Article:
A fine line between pleasure and weight gain
The size of your brain’s pleasure and reward processing sensors could be behind increased body fat in adolescents and potentially obesity later in life, new research by Monash University has found.
Published in Nature Scientific Reports on Thursday 28 February 2019, the study results showed there was a strong link between body fat and size of the nucleus accumbens (NAcc) – also known as the ‘pleasure centre’ of the brain – in adolescents.
An individual’s body fat percentage was also found to correlate with the size of their medial orbitofrontal cortex (OFC) – a region at the front of the brain that is involved in reward processing of food cues.
As our brains become accustomed to the high rewards from impulsivity – the tendency to act on a whim without consideration of the consequences – body fat acquired from adolescence could develop into obesity with age due to a lack of behavioural change.
Led by Dr Naomi Kakoschke from the Monash Institute of Cognitive and Clinical Neurosciences (MICCN), this is one of the first studies in the world to examine the link between excess body fat and brain health in adolescents and adults.
Co-authors of the study included Professor Antonio Verdejo-Garcia, also from MICCN, and Dr Valentina Lorenzetti (School of Psychology) and Associate Professor Karen Caeyenberghs (Mary MacKillop Institute for Health Research) from the Australian Catholic University.
“We know that both reward-based learning and executive control are compromised in people who are overweight or obese. People with excess weight show heightened responsivity to highly palatable food cues, such as television commercials for food, and less ability to control those unhealthy urges,” Dr Kakoschke said.
The study examined the association between body fat (an index of weight severity), impulsivity (a vulnerability factor for obesity) and brain structure in 127 people across the body mass index (BMI) spectrum. It also provides initial evidence of the link between BMI and NAcc volumes among adolescents using body fat as an indicator of obesity.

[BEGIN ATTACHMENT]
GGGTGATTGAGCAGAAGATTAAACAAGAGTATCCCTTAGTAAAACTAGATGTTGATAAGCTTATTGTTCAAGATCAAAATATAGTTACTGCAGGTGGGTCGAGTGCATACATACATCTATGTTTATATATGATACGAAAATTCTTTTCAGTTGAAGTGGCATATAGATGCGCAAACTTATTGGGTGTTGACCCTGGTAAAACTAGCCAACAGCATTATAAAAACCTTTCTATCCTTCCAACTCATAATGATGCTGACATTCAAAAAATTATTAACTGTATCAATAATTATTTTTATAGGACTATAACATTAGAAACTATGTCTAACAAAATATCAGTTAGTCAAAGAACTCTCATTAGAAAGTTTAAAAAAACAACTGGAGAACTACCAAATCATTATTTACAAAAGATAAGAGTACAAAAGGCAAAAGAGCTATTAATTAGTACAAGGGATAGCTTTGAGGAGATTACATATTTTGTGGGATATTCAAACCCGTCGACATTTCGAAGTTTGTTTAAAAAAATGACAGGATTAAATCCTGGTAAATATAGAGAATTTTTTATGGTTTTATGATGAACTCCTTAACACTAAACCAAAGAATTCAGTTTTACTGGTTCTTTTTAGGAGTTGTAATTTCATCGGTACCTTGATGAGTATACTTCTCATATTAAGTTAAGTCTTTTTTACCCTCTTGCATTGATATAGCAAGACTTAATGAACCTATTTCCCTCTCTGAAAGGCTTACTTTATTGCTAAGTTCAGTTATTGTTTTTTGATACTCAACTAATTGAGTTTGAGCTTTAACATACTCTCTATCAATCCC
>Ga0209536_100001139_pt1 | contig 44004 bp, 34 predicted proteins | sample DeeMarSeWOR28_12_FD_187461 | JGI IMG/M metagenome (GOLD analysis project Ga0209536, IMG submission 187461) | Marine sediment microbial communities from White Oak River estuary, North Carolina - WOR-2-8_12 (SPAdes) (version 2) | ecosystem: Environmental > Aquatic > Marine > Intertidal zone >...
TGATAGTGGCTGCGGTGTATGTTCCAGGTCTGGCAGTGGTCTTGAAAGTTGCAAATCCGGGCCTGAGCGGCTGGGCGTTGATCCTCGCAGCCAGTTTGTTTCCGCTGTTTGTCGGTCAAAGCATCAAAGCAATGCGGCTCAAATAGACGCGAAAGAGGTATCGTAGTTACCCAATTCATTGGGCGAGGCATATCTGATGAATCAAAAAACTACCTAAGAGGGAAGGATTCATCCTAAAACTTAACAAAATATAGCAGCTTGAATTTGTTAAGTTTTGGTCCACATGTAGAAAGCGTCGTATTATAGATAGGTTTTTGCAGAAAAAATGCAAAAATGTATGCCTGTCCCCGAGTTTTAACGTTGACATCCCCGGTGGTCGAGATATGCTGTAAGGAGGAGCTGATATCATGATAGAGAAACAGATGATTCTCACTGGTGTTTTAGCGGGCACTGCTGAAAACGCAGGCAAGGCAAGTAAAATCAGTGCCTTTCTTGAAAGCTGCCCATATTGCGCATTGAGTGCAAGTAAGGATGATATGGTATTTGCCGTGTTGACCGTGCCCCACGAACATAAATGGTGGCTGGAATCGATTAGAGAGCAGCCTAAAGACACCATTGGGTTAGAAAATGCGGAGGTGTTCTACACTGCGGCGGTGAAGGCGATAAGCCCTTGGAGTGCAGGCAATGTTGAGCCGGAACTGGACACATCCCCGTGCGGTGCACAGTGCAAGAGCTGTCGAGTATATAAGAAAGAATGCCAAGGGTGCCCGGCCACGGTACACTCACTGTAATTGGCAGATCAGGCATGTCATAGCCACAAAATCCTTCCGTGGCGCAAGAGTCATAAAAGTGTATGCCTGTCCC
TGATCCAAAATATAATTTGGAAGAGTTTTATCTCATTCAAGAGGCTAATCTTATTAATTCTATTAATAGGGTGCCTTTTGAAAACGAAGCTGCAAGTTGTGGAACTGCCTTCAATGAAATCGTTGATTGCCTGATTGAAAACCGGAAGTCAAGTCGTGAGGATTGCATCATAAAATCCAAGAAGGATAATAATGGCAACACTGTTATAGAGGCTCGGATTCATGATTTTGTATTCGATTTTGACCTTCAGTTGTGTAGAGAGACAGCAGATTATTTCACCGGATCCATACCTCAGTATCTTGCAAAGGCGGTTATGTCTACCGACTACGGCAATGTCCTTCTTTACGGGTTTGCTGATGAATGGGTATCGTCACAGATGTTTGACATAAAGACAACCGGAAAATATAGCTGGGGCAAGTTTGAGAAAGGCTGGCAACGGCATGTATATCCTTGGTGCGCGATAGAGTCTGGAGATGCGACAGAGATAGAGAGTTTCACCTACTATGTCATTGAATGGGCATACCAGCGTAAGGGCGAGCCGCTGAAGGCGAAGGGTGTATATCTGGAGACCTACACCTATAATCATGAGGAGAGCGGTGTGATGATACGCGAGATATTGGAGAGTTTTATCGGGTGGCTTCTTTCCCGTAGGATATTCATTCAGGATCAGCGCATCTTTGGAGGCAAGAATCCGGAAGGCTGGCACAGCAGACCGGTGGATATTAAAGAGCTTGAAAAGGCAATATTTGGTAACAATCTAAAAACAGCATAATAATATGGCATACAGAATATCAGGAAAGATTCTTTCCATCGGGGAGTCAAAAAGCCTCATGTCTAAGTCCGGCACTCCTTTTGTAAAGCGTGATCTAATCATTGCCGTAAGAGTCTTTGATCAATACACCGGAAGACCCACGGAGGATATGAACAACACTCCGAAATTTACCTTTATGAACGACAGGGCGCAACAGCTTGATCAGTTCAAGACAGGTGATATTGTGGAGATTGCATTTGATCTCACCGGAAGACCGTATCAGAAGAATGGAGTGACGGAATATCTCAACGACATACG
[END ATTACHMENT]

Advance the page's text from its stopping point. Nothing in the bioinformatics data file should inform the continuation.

Findings showed that body fat was up to 3% higher in adolescents who had a larger left NAcc than similar people in their age bracket. The volume of an individual’s left medial OFC was also positively associated with an increase in body fat due to the role it plays in reward and emotion processing.
Previous research in children demonstrates that responsivity to food advertisements and higher NAcc volume are associated with genetic risk for obesity and higher body fat composition.
This also supports the early formation of unhealthy eating behaviours due to a combination of enhanced reward-related sensitivity in the striatum and impulsivity-related alterations in the structure of the prefrontal cortex.
“We know that excessive body fat accumulation increases the risk of developing chronic health conditions including cardiovascular disease, Type 2 diabetes and dementia, but we need to look at how the workings of our brain play a part in this body fat gain,” Dr Kakoschke said.
“Studies have repeatedly shown that reward sensitivity is elevated in people with obesity, particularly for those with binge eating disorder. We hope future studies can point to brain health as being a more accurate indicator of body composition and body fat than BMI.”
For a copy of the study, please visit https://www.nature.com/articles/s41598-019-38846-7.